Aggressive Coyotes in Northern California “High” on Mushrooms?

They’re “Tripping their tails off!”

 

Something odd is going on with the wildlife in Northern California.

“Whoa, I can see the music!”

Last December, we told you about a “rabid” squirrel that was responsible for at least half a dozen “attacks” on humans, including an incident that sent an elderly couple to the hospital.  Now, we’re getting news that coyotes around Stinson Beach and Bolinas are actually charging cars!  Is this the dawning of an animal apocalypse, a sinister reshuffling of the food chain?  Perhaps, but some have another (almost equally bizarre) theory: The wild canines are “tripping” on “magic” mushrooms.

According to the Pacific Sun:  A coyote has taken to staring down automobile drivers as they drive through this twisting, turning section of highway, before attacking the car and then skulking off back into the wilderness. The coyote runs up to the cars, usually at night, forcing drivers to stop as the beast stares and sniffs around the vehicle.

The coyote “attacks” have happened a bunch of times, to enough people, to warrant calls to figure out what’s going on with the animal. Or, animals, as the latest grist out of Bolinas has it that there are now two coyotes acting a little weird, or a lot weird: Drive-by coyote stare-downs have now become part of the normative experience for a Bolinas-based individual who makes numerous nighttime airport runs every week. We are not identifying this individual, who fears retribution at the vengeful paws of these bushy-tailed beasts. He would only say, “It’s a terrifying, yet beautiful thing to behold.”

While rabies was the initial suspect, these crazy coyote attacks have been going on for at least 3 weeks along California’s Highway 1; animals in the final stages of the disease (when aggression emerges) never live this long.

wile-e-coyote

Don’t worry Wile E., you’ll feel better in 2 to 5 hours.

Again, from the Pacific Sun: It is possible, but not probable, that the coyote has eaten something—perhaps a fly agaric mushroom (amanita muscaria) which has hallucinogenic properties—and has subsequently been tripping its tail off. The cars would therefore be some sort of coyote vision, a dark vision of human interlopers, who must be stopped before the rents get any higher in West Marin. That would be kind of cool.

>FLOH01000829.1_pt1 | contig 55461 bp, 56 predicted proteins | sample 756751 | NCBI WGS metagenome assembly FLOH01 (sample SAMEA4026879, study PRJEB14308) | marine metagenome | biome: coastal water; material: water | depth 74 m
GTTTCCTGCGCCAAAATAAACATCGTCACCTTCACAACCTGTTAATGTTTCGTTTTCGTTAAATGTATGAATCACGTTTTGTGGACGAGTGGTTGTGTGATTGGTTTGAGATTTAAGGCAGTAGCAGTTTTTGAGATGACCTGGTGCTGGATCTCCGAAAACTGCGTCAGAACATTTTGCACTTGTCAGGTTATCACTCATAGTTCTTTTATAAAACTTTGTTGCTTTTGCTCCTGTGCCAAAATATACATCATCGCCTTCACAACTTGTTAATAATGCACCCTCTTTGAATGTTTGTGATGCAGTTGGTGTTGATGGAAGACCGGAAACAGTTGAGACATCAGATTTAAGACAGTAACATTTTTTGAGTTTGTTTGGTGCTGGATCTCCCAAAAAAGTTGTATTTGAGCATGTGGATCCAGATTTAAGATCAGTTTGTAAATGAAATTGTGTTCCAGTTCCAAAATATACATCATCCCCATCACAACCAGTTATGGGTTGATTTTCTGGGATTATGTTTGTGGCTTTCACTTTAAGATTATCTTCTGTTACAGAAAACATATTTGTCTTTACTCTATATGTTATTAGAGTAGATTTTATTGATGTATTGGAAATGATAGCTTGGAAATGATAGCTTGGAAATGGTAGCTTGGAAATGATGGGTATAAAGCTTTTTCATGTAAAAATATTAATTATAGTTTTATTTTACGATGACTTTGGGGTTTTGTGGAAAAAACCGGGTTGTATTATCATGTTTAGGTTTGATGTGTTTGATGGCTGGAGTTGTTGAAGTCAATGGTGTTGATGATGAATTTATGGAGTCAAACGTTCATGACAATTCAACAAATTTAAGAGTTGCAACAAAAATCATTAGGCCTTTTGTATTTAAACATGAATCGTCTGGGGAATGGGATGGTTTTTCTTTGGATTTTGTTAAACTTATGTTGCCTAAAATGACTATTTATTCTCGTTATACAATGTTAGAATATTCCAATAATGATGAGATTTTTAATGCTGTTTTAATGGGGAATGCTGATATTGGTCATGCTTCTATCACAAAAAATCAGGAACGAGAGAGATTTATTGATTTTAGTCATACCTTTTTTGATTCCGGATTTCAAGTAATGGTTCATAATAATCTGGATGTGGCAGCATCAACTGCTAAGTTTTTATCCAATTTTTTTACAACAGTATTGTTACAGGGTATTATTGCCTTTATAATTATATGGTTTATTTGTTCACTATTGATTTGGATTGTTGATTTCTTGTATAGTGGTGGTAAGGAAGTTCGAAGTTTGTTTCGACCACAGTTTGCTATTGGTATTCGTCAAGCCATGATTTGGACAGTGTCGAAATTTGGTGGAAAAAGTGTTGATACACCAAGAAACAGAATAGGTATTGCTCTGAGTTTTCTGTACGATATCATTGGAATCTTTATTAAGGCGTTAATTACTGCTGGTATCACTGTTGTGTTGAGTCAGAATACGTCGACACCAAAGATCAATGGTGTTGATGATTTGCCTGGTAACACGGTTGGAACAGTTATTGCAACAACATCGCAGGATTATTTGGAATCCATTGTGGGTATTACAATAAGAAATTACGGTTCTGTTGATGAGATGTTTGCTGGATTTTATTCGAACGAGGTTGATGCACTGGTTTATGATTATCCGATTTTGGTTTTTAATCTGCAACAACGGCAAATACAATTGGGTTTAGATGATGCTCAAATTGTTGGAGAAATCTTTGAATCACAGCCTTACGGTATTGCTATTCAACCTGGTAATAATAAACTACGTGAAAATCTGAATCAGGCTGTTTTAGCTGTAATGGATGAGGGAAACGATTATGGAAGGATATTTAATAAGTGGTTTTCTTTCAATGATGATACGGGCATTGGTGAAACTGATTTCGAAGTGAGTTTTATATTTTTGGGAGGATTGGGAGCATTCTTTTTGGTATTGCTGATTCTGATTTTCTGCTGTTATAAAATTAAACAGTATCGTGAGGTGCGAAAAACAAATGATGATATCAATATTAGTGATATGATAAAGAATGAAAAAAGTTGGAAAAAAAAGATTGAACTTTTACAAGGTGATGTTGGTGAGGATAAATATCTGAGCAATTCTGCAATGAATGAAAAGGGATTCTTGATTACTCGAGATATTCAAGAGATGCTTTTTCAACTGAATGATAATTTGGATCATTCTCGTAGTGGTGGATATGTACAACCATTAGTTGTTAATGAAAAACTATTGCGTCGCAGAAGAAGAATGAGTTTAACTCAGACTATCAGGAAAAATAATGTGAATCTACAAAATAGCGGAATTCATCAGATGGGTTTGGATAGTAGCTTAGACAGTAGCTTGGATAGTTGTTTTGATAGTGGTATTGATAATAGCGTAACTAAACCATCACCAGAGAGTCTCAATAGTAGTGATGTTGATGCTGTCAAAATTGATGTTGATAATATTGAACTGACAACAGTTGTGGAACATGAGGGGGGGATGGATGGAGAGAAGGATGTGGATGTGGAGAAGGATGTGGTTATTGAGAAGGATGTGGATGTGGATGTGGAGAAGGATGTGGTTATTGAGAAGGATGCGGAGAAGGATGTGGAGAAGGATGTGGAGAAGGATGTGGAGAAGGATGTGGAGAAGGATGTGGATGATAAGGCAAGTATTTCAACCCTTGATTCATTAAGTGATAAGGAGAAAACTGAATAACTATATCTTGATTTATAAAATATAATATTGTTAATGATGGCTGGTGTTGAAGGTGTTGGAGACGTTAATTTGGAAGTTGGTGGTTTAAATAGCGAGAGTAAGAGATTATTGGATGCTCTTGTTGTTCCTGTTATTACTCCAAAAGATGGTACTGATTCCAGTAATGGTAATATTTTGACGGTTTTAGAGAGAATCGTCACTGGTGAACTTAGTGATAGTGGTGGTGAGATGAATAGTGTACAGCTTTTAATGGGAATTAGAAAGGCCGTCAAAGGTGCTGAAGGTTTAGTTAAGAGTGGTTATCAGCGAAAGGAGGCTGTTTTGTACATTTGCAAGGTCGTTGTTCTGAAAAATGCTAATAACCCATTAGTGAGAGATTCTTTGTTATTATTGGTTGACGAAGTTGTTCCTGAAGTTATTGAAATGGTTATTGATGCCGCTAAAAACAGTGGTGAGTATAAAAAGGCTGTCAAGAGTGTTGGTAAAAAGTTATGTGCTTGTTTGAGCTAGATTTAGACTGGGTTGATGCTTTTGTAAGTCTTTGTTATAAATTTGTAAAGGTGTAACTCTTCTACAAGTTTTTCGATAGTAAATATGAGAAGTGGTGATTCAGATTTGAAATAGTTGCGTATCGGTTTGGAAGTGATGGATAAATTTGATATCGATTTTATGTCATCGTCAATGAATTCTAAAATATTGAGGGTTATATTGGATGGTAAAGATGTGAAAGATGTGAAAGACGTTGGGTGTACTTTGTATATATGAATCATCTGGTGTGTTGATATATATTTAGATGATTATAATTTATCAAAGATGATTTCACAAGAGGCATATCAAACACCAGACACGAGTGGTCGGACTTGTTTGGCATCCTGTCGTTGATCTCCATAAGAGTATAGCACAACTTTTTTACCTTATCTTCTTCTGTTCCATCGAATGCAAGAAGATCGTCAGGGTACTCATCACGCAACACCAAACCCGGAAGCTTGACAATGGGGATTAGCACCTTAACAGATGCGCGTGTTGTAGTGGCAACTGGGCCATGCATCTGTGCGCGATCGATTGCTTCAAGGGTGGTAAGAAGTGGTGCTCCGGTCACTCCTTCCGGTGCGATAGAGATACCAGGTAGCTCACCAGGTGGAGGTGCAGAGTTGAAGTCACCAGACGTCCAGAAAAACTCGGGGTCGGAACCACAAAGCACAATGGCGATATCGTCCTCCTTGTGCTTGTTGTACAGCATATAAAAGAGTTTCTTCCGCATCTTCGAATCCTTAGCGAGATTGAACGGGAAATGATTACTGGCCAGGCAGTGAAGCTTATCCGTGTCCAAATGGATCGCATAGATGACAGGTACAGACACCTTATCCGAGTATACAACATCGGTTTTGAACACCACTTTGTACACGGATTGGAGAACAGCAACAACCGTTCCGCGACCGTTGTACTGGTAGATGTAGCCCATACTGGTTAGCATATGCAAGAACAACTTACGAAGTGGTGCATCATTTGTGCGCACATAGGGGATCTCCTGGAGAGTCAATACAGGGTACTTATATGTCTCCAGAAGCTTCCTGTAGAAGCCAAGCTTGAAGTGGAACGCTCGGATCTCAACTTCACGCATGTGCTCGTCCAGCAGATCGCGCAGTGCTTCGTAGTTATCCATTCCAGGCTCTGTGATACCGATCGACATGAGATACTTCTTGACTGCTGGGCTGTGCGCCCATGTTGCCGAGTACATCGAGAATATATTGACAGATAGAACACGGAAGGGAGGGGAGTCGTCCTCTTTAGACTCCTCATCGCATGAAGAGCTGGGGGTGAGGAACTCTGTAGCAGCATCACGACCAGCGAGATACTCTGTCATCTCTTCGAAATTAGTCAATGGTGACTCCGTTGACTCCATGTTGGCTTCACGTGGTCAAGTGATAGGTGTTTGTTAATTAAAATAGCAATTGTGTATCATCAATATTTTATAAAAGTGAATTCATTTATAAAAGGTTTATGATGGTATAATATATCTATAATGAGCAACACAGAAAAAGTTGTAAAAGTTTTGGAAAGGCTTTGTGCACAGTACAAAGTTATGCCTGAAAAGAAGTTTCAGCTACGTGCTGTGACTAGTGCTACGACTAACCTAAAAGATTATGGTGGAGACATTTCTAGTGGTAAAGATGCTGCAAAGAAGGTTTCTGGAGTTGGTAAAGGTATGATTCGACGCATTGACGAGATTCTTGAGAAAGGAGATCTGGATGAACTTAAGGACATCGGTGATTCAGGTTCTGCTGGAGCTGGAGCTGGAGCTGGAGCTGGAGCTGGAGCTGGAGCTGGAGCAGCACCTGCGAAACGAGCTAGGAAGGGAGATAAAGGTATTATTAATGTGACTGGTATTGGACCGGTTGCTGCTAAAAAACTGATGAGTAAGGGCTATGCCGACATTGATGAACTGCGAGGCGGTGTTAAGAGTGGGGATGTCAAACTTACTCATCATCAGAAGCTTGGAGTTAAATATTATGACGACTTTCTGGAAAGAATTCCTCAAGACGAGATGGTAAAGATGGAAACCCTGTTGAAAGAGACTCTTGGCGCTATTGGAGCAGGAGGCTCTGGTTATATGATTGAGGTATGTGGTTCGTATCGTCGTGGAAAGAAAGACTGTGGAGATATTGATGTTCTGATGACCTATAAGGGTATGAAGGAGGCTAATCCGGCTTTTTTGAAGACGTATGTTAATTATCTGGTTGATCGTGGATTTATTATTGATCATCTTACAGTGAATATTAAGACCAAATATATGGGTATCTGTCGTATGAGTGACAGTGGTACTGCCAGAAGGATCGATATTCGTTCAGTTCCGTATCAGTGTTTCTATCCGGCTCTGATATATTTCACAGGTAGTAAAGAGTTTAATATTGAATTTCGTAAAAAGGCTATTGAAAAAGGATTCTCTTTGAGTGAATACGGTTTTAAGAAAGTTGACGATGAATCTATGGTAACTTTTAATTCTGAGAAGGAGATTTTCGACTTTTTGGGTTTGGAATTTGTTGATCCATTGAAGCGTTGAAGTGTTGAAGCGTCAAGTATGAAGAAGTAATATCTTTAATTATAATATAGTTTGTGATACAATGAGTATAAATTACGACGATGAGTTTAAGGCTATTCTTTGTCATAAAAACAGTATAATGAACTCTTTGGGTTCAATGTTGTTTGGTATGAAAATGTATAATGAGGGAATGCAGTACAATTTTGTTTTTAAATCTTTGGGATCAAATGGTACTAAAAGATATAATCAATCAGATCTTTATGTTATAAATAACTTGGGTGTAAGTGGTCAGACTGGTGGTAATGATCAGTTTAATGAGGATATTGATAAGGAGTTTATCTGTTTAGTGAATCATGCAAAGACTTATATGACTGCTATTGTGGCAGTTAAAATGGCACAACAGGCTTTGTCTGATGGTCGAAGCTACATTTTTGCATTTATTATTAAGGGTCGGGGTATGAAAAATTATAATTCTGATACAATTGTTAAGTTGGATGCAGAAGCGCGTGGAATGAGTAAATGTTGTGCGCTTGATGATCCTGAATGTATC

According to a related article on Raw Story: The psychedelic mushroom amanita muscaria (fly agaric) grows wild in the cow pastures of West Marin County, and coyotes have been photographed eating them. The speckled, red-capped fungus is believed to be the one Alice in Wonderland eats before she goes through the looking glass.  Amanita muscaria has a long history of shamanic use in Siberia and Northern Europe, as well as Indian and Iran, where it was once considered a sacred hallucinogen. But it’s not just Siberian shamans who have a taste for ‘shrooms; both coyotes and domestic dogs are known to eat them and, like humans, can suffer “neurological excitability.”

Sounds to me like these poor coyotes just need to chill, maybe kick back with some Grateful Dead and Bob Marley tunes (try some transcendental meditation, perhaps).  But in seriousness, this scenario certainly seems like a great jumping-off point for the next great animal horror movie.  Or would it be a horror comedy?

Trip on, my coyote brothers… just be careful around those cars!

What do you thing about this bizarre animal behavior in Northern California?  Can hallucinogenic mushrooms really be to blame?  Sound off in the Comments section!

Follow me on Twitter @josh_millican for quality horror articles worthy of your attention!

 

 

 

One Comment

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  • Matthew Myers
    4 February 2016 at 9:51 am - Reply

    Wow, what a story! I was thinking rabies as well, but after 3 weeks it really does sound like they may be on a spirit path.

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